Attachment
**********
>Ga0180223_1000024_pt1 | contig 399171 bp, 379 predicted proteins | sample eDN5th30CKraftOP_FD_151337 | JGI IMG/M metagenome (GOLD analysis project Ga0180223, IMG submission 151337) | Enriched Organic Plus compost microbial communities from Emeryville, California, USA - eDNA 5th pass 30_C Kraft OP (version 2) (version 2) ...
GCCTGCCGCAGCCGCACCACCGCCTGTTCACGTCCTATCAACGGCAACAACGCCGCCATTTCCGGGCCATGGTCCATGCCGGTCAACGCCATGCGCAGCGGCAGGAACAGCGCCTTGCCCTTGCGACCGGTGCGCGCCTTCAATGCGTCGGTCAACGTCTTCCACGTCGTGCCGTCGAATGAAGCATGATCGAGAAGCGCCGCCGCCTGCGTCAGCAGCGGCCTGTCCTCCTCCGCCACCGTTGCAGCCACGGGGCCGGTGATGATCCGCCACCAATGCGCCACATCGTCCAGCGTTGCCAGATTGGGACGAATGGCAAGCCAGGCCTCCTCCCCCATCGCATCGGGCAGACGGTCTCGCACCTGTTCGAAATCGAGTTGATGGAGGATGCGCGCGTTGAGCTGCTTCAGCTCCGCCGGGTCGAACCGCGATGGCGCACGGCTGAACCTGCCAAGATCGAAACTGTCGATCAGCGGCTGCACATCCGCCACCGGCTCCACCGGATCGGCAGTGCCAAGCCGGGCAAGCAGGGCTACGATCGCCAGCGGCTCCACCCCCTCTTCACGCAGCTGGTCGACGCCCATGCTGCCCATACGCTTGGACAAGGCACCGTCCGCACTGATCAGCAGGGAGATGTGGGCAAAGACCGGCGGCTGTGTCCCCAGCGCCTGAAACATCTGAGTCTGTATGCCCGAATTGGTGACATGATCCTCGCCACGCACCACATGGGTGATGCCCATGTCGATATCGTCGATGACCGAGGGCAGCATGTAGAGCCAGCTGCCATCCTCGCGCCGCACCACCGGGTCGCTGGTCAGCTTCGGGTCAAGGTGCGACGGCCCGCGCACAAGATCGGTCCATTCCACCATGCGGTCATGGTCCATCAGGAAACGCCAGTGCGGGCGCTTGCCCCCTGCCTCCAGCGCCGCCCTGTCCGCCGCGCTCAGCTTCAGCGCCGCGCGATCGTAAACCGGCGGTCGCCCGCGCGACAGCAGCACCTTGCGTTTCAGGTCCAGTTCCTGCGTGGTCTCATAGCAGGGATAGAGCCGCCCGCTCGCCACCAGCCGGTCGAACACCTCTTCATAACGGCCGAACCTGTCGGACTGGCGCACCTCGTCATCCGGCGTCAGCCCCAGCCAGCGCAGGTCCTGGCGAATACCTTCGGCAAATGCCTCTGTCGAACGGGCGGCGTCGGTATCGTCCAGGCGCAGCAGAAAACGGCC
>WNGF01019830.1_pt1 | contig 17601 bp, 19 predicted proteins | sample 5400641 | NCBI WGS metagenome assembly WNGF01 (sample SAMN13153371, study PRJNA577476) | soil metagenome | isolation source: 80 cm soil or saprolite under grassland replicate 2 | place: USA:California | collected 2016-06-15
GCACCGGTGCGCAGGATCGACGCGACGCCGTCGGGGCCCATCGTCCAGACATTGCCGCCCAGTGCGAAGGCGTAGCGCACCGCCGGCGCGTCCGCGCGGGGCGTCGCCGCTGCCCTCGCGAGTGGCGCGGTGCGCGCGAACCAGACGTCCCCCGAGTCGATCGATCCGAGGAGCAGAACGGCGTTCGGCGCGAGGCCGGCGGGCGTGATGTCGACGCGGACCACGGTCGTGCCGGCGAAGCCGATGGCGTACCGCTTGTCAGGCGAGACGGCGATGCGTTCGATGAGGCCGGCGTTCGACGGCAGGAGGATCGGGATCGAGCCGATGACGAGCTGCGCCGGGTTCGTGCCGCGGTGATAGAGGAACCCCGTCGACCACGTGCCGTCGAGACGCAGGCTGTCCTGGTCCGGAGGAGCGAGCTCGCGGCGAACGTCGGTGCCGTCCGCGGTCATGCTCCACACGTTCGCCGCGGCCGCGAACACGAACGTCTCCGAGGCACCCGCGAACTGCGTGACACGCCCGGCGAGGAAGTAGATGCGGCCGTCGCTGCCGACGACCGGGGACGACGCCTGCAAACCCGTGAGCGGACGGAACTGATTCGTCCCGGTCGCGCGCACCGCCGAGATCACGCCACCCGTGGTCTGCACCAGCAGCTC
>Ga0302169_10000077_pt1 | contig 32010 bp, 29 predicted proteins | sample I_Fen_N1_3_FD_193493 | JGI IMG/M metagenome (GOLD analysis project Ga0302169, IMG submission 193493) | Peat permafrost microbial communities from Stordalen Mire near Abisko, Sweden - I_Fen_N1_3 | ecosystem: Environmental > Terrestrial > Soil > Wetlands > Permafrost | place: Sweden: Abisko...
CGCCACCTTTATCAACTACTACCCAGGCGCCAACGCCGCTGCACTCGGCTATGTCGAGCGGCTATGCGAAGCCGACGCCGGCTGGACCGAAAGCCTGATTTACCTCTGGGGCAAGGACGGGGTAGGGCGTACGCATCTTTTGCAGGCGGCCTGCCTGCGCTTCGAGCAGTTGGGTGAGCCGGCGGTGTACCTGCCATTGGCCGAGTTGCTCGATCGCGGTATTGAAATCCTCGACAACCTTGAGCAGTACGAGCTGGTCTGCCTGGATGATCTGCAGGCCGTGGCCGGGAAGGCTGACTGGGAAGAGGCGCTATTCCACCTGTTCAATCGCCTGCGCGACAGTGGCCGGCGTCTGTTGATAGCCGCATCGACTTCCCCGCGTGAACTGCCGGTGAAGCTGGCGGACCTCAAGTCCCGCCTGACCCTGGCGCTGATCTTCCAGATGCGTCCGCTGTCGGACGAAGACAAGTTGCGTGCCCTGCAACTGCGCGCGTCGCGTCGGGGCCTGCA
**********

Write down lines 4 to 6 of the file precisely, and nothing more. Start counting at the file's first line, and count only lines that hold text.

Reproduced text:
GCACCGGTGCGCAGGATCGACGCGACGCCGTCGGGGCCCATCGTCCAGACATTGCCGCCCAGTGCGAAGGCGTAGCGCACCGCCGGCGCGTCCGCGCGGGGCGTCGCCGCTGCCCTCGCGAGTGGCGCGGTGCGCGCGAACCAGACGTCCCCCGAGTCGATCGATCCGAGGAGCAGAACGGCGTTCGGCGCGAGGCCGGCGGGCGTGATGTCGACGCGGACCACGGTCGTGCCGGCGAAGCCGATGGCGTACCGCTTGTCAGGCGAGACGGCGATGCGTTCGATGAGGCCGGCGTTCGACGGCAGGAGGATCGGGATCGAGCCGATGACGAGCTGCGCCGGGTTCGTGCCGCGGTGATAGAGGAACCCCGTCGACCACGTGCCGTCGAGACGCAGGCTGTCCTGGTCCGGAGGAGCGAGCTCGCGGCGAACGTCGGTGCCGTCCGCGGTCATGCTCCACACGTTCGCCGCGGCCGCGAACACGAACGTCTCCGAGGCACCCGCGAACTGCGTGACACGCCCGGCGAGGAAGTAGATGCGGCCGTCGCTGCCGACGACCGGGGACGACGCCTGCAAACCCGTGAGCGGACGGAACTGATTCGTCCCGGTCGCGCGCACCGCCGAGATCACGCCACCCGTGGTCTGCACCAGCAGCTC
>Ga0302169_10000077_pt1 | contig 32010 bp, 29 predicted proteins | sample I_Fen_N1_3_FD_193493 | JGI IMG/M metagenome (GOLD analysis project Ga0302169, IMG submission 193493) | Peat permafrost microbial communities from Stordalen Mire near Abisko, Sweden - I_Fen_N1_3 | ecosystem: Environmental > Terrestrial > Soil > Wetlands > Permafrost | place: Sweden: Abisko...
CGCCACCTTTATCAACTACTACCCAGGCGCCAACGCCGCTGCACTCGGCTATGTCGAGCGGCTATGCGAAGCCGACGCCGGCTGGACCGAAAGCCTGATTTACCTCTGGGGCAAGGACGGGGTAGGGCGTACGCATCTTTTGCAGGCGGCCTGCCTGCGCTTCGAGCAGTTGGGTGAGCCGGCGGTGTACCTGCCATTGGCCGAGTTGCTCGATCGCGGTATTGAAATCCTCGACAACCTTGAGCAGTACGAGCTGGTCTGCCTGGATGATCTGCAGGCCGTGGCCGGGAAGGCTGACTGGGAAGAGGCGCTATTCCACCTGTTCAATCGCCTGCGCGACAGTGGCCGGCGTCTGTTGATAGCCGCATCGACTTCCCCGCGTGAACTGCCGGTGAAGCTGGCGGACCTCAAGTCCCGCCTGACCCTGGCGCTGATCTTCCAGATGCGTCCGCTGTCGGACGAAGACAAGTTGCGTGCCCTGCAACTGCGCGCGTCGCGTCGGGGCCTGCA